Wednesday, August 29, 2018

Report from Camp NaNoWriMo: on day 13 I completed the Challenge

Winner 2018 - Facebook CoverThe Camp NaNoWriMo program spans the thirty days of April and the thirty one days of July. And of course, these are extensions of the original NaNoWriMo which takes place in November. There are thirty days in each month.

I absolutely love this creative challenge. I think the organization is well developed, helpful and the mission to get people to write is worthy and I wish more people joined up. I do not believe in all nonprofit organizations. I do not freely give money or time to many nonprofits either. NaNoWriMo, however, I believe in fully, and whereas I do not have any time to donate to the organization, I did donate money each time I've participated. I think every writer who participates, it's a good idea to give a little back.

Wednesday, August 22, 2018

Report from Camp NaNoWriMo: the excerpt

Winner 2018
From "One of Those Smoking Couples"

The soda burned my nose a little. I took half the bottle in one swallow anyway. “I want to see the glass blowers,” Jill said.
I pulled the soda bottle away from the face. “The air feels good here,” I said. The clouds over the ocean were rolling in with the tide. We'd been on a beached tree for a few minutes. I had needed the air and I'd hoped the soda would help my hangover.
Jill put her hand into my jacket pocket and took my box of cigarettes. She put one to her lips and took the book of matches from the cellophane.
She struck one match after another and each one went out in the wind.
“Watch,” I said. I reached for the cigarette in her lips. She let it go. I could not bare the thought of smoking one yet, because of the hangover.
I put her cigarette in my lips. I took the matchbook. I held the book to her. “We got one chance,” I said.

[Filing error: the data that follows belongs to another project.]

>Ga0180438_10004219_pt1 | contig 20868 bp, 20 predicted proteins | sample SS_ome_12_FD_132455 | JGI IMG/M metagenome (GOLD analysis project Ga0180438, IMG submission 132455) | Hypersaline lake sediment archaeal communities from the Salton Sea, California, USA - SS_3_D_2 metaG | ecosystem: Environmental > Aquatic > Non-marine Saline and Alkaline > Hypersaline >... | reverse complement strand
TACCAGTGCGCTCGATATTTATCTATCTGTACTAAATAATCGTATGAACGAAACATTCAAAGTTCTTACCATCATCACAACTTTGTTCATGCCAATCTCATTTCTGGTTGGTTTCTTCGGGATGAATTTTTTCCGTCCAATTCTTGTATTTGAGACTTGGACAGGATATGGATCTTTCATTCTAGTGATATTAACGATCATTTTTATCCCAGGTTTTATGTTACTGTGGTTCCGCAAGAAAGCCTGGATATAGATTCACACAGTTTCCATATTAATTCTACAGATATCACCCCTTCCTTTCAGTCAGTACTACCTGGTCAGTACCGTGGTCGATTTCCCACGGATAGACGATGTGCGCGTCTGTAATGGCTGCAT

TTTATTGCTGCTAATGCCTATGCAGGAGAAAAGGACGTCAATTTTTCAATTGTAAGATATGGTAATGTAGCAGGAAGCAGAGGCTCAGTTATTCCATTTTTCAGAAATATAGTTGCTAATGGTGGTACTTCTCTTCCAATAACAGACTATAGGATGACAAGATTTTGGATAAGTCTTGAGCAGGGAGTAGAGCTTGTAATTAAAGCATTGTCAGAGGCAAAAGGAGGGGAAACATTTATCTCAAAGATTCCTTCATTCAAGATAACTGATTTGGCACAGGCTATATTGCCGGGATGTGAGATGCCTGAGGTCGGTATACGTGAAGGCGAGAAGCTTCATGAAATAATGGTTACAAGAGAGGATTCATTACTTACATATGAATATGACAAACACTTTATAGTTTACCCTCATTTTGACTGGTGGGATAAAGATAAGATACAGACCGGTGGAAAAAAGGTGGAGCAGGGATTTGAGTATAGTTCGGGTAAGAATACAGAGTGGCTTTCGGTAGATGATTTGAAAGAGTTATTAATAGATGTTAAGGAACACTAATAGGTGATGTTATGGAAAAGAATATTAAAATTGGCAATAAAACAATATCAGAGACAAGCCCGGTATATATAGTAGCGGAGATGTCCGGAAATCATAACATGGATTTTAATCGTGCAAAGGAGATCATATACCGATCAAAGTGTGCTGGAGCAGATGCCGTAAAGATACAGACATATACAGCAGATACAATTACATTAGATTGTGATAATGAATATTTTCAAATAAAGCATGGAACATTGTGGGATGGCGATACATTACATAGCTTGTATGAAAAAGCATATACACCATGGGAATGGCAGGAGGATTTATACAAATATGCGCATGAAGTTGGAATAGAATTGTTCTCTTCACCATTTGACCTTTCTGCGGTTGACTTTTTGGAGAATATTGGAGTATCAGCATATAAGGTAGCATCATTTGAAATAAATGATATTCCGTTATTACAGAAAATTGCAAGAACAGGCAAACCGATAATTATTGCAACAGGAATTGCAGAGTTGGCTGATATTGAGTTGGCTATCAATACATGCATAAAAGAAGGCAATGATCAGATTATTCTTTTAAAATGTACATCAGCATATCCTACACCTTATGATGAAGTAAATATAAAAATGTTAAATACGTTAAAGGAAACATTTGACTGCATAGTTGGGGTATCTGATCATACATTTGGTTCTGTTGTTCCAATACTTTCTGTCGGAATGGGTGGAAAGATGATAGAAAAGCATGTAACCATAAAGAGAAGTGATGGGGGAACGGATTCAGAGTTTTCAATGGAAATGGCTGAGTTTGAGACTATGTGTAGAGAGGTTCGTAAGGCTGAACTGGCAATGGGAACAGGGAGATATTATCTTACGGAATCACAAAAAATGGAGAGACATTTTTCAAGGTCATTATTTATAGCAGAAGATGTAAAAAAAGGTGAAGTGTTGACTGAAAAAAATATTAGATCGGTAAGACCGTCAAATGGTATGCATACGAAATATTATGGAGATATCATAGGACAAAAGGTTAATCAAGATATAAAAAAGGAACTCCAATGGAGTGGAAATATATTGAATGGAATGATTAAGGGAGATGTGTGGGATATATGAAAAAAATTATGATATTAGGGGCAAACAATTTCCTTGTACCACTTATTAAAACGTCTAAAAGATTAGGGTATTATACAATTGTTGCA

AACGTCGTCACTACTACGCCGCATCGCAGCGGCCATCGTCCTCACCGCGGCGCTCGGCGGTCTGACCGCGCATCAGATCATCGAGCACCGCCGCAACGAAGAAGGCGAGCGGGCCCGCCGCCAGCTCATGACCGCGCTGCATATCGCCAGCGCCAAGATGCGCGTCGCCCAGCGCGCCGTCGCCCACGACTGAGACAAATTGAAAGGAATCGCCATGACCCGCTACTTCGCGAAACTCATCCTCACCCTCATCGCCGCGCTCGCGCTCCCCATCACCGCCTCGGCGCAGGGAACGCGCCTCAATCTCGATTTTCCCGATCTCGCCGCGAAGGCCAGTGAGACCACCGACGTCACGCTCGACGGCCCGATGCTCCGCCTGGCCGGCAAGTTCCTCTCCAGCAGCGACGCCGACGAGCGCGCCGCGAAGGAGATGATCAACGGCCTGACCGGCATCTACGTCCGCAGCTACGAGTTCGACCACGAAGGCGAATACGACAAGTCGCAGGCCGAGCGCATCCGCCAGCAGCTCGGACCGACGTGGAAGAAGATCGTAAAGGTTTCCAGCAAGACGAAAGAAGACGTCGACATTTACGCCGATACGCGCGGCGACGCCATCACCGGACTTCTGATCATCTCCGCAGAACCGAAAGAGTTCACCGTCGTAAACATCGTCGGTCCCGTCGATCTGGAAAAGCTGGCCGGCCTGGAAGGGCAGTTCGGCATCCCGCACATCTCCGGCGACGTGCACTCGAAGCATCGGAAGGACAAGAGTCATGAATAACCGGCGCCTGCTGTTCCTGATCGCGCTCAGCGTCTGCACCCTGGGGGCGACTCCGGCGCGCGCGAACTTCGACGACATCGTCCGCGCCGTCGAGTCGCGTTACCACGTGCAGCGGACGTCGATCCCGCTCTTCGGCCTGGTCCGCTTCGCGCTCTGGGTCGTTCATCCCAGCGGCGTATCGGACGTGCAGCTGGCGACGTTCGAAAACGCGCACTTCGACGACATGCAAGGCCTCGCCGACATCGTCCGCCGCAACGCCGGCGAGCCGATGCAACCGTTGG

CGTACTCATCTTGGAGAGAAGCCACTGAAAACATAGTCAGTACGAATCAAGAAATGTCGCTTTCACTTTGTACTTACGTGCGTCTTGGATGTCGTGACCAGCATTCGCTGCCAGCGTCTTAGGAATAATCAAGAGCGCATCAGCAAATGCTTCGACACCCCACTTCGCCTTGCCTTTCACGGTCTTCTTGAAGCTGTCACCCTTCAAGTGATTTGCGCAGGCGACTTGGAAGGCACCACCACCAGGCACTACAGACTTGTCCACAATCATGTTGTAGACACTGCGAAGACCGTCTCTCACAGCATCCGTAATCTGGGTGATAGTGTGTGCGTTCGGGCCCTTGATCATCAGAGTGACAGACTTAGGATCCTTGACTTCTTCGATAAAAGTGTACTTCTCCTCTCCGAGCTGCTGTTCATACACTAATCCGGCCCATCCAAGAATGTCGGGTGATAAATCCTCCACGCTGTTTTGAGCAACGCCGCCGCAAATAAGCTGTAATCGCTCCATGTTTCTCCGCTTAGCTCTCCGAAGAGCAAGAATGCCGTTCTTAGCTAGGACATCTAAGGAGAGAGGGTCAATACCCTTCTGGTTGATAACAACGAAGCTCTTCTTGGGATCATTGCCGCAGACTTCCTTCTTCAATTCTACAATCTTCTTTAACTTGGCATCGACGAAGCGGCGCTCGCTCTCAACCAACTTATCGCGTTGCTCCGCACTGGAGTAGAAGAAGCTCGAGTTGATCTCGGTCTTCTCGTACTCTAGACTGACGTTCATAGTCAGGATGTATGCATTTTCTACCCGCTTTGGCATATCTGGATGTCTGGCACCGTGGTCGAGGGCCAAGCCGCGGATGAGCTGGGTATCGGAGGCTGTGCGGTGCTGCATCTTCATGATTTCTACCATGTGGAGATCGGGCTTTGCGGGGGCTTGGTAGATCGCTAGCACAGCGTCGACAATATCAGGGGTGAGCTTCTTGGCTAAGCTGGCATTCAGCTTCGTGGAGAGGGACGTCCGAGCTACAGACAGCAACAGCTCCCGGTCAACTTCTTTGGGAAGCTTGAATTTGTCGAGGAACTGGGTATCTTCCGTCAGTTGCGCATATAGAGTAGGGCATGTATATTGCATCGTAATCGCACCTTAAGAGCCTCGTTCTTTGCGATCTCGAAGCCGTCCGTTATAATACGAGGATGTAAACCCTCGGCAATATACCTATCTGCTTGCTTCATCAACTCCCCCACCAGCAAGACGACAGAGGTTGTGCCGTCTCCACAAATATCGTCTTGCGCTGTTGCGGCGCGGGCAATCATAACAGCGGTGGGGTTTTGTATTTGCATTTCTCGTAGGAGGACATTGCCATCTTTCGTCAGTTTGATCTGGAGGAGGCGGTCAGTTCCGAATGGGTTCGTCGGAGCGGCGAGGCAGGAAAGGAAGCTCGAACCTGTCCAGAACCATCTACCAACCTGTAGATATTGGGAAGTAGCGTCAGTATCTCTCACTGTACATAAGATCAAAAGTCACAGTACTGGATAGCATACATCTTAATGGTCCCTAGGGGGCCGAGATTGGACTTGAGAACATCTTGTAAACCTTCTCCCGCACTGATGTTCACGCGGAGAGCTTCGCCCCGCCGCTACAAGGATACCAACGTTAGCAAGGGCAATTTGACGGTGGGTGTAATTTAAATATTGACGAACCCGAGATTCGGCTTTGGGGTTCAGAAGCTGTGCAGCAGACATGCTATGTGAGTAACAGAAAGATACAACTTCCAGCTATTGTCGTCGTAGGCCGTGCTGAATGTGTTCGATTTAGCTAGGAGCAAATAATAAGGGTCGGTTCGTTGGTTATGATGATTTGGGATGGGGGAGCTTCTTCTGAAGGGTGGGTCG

She looked at the book of matches in my hand. “There's three matches left,” she said. Her face remained blank.
“In this wind, we got one chance. One chance and one half at best,” I said.
“Half a chance,” she said. “That's funny.”
I held tightly to the soda bottle in one and I had the matches in the other. I juggled a moment with these things and finally handed the bottle to Jill.
“Watch,” I said. “Take out two matches. Stagger them like. Strike. By the time the wind blows out the first one, the second will be lit and if you suck hard enough, you'll get the cigarette lit.”
Without much trouble, it worked the way I thought it would. I got half her cigarette lit.
“Wow,” she said.
“Oh, God, I regret that puff,” I said. “I'm so sick already.”
“I don't want to be one of those smoking couples,” she said.
“Gotcha,” I said. It had been two days since we'd gotten to Seaside. We had made the decision to start smoking two days back in a bar. We made a very informed democratic decision to start smoking cigarettes.
We'd chained them since. Already on our third pack.
“Smoking couple,” I said after I had thought about it.
“You've see those people and they're both smoking,” she said.